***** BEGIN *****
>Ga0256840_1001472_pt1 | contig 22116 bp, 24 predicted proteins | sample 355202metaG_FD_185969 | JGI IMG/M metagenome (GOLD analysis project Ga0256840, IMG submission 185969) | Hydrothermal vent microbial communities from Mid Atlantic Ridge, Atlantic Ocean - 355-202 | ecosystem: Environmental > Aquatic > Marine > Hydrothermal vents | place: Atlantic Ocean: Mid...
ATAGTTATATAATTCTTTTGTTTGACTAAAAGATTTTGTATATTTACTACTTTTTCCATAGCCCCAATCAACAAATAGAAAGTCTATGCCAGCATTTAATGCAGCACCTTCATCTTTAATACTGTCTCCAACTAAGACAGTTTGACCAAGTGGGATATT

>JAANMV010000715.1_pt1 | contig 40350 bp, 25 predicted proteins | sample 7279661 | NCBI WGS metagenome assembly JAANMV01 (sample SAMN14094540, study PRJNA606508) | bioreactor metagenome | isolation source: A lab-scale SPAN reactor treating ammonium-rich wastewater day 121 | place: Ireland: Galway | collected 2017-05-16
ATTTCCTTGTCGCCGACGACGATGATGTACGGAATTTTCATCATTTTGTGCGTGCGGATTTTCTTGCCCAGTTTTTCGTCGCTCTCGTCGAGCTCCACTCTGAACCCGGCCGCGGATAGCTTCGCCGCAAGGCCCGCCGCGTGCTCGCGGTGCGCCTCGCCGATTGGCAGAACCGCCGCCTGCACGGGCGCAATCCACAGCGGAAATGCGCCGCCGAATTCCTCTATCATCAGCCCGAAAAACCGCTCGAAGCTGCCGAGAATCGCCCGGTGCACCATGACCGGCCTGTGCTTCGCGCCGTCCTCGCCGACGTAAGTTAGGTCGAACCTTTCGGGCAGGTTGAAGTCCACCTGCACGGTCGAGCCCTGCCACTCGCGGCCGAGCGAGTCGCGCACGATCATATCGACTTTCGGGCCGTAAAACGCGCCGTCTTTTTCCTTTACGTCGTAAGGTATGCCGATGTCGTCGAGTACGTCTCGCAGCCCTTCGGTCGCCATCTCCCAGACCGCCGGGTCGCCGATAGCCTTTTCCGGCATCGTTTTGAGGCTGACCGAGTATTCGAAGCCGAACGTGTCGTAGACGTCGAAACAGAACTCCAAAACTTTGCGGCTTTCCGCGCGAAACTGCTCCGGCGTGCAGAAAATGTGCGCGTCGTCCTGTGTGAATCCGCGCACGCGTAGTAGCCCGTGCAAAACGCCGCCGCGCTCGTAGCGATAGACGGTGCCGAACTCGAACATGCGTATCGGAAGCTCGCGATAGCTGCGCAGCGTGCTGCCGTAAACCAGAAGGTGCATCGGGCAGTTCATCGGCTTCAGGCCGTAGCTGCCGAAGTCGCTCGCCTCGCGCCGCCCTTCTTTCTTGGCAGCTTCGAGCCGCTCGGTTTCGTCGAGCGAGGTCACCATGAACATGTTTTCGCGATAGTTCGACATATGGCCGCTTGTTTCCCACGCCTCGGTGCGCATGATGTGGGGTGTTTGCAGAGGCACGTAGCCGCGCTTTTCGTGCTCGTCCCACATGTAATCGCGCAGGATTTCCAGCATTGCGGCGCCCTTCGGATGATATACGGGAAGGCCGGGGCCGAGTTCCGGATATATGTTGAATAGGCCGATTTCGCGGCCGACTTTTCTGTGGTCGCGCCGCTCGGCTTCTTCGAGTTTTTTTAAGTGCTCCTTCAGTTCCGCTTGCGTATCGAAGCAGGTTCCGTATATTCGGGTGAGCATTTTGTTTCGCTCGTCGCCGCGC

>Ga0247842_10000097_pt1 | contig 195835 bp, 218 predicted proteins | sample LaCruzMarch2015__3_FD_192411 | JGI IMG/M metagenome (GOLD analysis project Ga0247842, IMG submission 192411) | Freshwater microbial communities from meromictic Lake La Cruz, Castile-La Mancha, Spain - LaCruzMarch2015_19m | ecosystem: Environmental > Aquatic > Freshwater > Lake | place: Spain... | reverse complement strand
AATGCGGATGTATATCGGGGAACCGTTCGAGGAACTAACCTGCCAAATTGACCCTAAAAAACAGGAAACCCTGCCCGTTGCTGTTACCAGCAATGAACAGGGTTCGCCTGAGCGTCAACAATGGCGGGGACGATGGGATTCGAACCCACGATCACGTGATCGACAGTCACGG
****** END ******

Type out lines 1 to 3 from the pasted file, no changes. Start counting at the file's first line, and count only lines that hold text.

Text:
>Ga0256840_1001472_pt1 | contig 22116 bp, 24 predicted proteins | sample 355202metaG_FD_185969 | JGI IMG/M metagenome (GOLD analysis project Ga0256840, IMG submission 185969) | Hydrothermal vent microbial communities from Mid Atlantic Ridge, Atlantic Ocean - 355-202 | ecosystem: Environmental > Aquatic > Marine > Hydrothermal vents | place: Atlantic Ocean: Mid...
ATAGTTATATAATTCTTTTGTTTGACTAAAAGATTTTGTATATTTACTACTTTTTCCATAGCCCCAATCAACAAATAGAAAGTCTATGCCAGCATTTAATGCAGCACCTTCATCTTTAATACTGTCTCCAACTAAGACAGTTTGACCAAGTGGGATATT

>JAANMV010000715.1_pt1 | contig 40350 bp, 25 predicted proteins | sample 7279661 | NCBI WGS metagenome assembly JAANMV01 (sample SAMN14094540, study PRJNA606508) | bioreactor metagenome | isolation source: A lab-scale SPAN reactor treating ammonium-rich wastewater day 121 | place: Ireland: Galway | collected 2017-05-16